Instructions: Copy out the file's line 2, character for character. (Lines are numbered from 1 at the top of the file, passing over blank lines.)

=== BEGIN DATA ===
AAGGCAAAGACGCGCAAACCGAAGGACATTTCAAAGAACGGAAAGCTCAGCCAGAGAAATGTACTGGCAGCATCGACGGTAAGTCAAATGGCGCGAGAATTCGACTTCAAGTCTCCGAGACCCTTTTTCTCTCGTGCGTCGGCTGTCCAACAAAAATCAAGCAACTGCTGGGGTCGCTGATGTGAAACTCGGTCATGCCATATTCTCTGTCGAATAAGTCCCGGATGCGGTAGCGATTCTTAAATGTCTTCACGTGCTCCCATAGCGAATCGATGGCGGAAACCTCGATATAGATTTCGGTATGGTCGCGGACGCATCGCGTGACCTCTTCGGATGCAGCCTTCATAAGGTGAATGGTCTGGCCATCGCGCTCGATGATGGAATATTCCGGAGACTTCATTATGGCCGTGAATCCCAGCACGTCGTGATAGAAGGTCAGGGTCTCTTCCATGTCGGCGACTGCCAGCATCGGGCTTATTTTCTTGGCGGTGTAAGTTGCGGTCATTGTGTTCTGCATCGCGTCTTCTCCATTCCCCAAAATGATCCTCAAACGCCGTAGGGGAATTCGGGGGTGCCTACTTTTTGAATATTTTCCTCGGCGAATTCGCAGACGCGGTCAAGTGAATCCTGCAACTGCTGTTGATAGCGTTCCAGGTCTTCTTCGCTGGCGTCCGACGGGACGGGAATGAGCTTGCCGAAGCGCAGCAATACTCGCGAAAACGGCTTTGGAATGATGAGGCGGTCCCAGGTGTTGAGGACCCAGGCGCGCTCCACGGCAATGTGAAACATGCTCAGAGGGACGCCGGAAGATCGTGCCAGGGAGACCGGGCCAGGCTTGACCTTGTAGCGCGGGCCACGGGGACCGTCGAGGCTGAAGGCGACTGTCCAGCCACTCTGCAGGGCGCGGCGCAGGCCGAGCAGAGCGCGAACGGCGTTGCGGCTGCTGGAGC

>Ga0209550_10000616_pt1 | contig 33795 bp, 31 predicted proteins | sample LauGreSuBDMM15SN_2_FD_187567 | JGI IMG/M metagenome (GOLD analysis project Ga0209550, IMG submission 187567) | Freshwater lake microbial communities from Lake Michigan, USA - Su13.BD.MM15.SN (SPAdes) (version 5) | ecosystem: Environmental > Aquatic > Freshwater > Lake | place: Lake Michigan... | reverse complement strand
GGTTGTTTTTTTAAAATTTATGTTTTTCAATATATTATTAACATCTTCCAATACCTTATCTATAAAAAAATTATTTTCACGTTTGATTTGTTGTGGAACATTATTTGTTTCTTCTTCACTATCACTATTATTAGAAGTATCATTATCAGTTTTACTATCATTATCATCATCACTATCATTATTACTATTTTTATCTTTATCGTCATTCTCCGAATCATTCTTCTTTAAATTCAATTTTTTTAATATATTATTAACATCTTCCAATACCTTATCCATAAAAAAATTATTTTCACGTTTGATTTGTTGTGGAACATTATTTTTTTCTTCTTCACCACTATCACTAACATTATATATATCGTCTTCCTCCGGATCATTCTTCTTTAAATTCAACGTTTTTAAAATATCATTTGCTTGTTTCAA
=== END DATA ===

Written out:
>Ga0209550_10000616_pt1 | contig 33795 bp, 31 predicted proteins | sample LauGreSuBDMM15SN_2_FD_187567 | JGI IMG/M metagenome (GOLD analysis project Ga0209550, IMG submission 187567) | Freshwater lake microbial communities from Lake Michigan, USA - Su13.BD.MM15.SN (SPAdes) (version 5) | ecosystem: Environmental > Aquatic > Freshwater > Lake | place: Lake Michigan... | reverse complement strand